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The Economics of Basketball Fads

I’ve become somewhat obsessed with basketball over the last few years. I’m not entirely sure why, though it’s a combination of it being on at a convenient time (I’ve found Sundays harder to swallow over the last few years) and some really interesting work going on around new approaches and analytics (a few years ago the NBA installed a series of motion-tracking cameras in every stadium allowing for some really interesting analysis of how the game works).

Anyway, my basketball interest has crashed headfirst into my new parenthood, and thus being awake in the middle of the night fairly often. As much as I’d love to be reading serious stuff while I’m waiting for a baby to go to bed at 3am, I just can’t make it work, so I’ve been reading some basketball books. This week it’s The Jordan Rules, which covers the Chicago Bulls 1991 championship season (Jordan’s first). It’s a fun and easy read for the middle of the night.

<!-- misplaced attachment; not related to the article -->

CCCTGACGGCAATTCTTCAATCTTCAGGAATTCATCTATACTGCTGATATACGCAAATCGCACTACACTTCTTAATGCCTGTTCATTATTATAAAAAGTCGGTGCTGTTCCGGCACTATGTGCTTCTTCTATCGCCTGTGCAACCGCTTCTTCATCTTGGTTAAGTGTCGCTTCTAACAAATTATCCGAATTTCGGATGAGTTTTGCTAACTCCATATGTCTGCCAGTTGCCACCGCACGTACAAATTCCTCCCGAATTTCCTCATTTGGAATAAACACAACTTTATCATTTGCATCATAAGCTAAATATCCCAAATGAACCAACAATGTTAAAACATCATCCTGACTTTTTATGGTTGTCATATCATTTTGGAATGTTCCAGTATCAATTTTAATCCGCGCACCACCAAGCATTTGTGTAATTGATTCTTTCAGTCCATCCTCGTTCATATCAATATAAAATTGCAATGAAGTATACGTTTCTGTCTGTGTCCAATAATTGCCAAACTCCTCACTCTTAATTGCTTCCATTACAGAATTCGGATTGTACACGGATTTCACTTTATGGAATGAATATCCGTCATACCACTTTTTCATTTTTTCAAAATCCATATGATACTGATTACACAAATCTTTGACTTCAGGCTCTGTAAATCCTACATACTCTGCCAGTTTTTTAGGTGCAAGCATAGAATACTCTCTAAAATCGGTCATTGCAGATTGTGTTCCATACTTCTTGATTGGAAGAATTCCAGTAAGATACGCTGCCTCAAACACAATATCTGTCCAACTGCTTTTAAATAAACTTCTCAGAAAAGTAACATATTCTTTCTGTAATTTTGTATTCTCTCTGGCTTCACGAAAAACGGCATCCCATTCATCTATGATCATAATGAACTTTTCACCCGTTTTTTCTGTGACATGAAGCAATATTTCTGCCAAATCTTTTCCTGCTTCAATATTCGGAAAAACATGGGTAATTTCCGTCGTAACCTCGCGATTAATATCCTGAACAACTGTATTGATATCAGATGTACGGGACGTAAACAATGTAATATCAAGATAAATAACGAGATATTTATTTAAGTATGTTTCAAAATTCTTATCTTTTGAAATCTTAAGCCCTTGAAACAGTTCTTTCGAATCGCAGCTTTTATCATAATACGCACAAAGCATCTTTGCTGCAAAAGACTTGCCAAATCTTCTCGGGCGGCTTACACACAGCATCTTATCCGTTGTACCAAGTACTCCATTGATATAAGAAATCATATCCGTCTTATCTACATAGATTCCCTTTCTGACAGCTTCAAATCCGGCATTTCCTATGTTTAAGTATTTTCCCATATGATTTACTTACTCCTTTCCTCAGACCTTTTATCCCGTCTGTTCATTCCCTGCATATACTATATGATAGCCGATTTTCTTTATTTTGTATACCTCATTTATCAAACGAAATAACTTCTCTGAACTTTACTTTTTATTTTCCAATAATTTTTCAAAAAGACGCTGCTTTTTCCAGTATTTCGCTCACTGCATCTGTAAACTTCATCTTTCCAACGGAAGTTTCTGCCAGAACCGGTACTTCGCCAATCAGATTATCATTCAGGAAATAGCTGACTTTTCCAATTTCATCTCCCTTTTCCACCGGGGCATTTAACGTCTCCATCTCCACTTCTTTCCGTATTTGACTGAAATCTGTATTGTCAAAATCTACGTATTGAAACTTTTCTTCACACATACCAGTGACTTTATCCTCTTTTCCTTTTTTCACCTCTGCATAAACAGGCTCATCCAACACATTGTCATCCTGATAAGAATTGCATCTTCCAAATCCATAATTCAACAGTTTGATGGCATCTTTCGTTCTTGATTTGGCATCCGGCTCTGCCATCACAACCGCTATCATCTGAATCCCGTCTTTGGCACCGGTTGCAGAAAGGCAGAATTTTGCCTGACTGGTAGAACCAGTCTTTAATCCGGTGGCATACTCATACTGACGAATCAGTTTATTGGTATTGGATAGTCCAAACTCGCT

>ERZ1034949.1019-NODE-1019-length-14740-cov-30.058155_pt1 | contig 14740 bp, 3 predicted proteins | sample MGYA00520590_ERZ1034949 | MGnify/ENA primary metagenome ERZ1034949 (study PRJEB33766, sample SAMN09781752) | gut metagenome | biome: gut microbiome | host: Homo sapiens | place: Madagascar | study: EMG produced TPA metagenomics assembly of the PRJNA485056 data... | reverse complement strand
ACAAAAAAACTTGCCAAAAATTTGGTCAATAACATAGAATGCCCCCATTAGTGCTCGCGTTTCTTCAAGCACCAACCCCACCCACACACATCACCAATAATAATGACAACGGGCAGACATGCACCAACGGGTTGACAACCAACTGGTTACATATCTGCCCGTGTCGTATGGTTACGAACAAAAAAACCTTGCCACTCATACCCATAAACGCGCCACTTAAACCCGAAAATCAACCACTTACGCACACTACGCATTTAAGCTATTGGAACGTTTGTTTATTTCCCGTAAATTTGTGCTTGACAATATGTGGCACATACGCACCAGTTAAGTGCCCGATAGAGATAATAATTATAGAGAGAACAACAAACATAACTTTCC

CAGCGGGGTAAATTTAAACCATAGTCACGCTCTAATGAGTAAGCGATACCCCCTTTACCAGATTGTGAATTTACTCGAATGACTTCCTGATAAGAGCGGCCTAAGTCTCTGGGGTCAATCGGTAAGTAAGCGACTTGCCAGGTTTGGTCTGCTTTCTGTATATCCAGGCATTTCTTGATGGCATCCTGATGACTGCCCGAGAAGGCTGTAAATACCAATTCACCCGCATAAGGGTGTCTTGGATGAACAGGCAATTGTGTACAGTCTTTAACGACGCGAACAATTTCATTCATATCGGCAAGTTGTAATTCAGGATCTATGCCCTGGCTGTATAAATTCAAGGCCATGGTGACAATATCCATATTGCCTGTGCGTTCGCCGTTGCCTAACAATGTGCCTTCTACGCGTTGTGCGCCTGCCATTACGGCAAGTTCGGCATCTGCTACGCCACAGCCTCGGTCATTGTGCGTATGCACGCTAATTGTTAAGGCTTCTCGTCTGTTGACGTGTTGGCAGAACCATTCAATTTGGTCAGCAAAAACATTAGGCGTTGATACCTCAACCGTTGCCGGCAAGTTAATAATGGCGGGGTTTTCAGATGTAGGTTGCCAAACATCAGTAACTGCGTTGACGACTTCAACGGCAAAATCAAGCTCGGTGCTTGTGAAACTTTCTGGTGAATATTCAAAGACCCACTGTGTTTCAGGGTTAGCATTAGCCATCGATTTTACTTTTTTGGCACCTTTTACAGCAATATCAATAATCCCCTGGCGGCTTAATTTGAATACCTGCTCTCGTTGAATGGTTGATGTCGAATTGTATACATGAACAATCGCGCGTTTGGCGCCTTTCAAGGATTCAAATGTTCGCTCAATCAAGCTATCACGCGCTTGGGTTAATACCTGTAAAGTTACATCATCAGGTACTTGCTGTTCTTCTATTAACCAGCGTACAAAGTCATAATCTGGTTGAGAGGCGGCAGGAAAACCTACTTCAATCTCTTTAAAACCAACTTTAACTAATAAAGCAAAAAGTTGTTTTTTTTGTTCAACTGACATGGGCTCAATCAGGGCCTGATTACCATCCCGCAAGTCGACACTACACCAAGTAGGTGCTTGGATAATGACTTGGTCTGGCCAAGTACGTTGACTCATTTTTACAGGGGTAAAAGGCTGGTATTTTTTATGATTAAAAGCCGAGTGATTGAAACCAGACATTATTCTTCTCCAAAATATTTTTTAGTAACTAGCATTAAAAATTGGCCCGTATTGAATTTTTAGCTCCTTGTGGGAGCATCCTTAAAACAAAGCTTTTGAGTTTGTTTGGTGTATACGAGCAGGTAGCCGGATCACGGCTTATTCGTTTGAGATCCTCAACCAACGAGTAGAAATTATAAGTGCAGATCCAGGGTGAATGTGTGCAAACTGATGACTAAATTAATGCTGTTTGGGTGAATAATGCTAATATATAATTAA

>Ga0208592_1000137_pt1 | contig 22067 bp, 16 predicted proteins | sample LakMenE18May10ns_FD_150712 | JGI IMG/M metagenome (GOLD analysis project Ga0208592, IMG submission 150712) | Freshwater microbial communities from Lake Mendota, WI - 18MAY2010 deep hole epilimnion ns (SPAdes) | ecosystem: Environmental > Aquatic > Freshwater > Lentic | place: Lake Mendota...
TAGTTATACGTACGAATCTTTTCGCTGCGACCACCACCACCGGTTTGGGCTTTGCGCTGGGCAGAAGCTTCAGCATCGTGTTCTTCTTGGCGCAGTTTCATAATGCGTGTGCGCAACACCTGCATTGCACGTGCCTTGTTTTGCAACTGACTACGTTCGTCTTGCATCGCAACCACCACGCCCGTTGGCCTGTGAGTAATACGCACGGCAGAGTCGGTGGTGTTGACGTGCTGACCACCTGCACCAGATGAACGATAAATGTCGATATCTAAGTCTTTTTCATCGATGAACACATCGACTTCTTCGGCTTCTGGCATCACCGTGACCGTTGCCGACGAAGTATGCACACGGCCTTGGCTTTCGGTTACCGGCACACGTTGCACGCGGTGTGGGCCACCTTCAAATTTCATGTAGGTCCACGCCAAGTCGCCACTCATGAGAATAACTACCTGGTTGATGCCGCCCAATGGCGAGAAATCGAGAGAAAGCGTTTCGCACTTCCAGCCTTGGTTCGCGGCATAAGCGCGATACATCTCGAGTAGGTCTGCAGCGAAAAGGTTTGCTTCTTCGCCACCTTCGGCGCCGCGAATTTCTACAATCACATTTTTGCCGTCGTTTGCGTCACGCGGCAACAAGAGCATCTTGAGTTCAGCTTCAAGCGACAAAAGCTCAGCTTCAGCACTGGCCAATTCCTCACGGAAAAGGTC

Anyway, when I read this passage I couldn’t help but fast-forward to today’s conversations around “small ball” (some teams, specifically the Golden State Warriors, are going out and playing without a traditional center and instead running with 5 guys who can dribble and shoot and space the floor). In the mid-1980s the trend was “Twin Towers” (playing with two centers): 

But Cartwright didn’t get much playing time in New York after returning from those foot injuries. Patrick Ewing had come along by then, and Brown tried a twin-towers approach with Cartwright and Ewing. That approach had come into vogue when Houston, with Akeem Olajuwon and Ralph Sampson, upset the Lakers in five games in the 1986 Western Conference finals; suddenly everyone wanted two centers. But Ewing didn’t care to play forward, and when Brown was replaced, Cartwright took a seat on the bench behind Ewing. He didn’t like it, but he started to get used to the idea. 

At the end of the day, part of what makes sports so interesting to me is that it’s a nearly perfect space for a bunch of economics theories. Advantages are won and lost quickly, new ideas spread through leagues nearly instantly at this point, and at the end of the day all the strategy in the world doesn’t replace talent.

January 2, 2016 // This post is about: , , , , , , ,

Comments

  • Prince says:

    The answer never changes only the systems do. (See Kelly / Philly / 2015)

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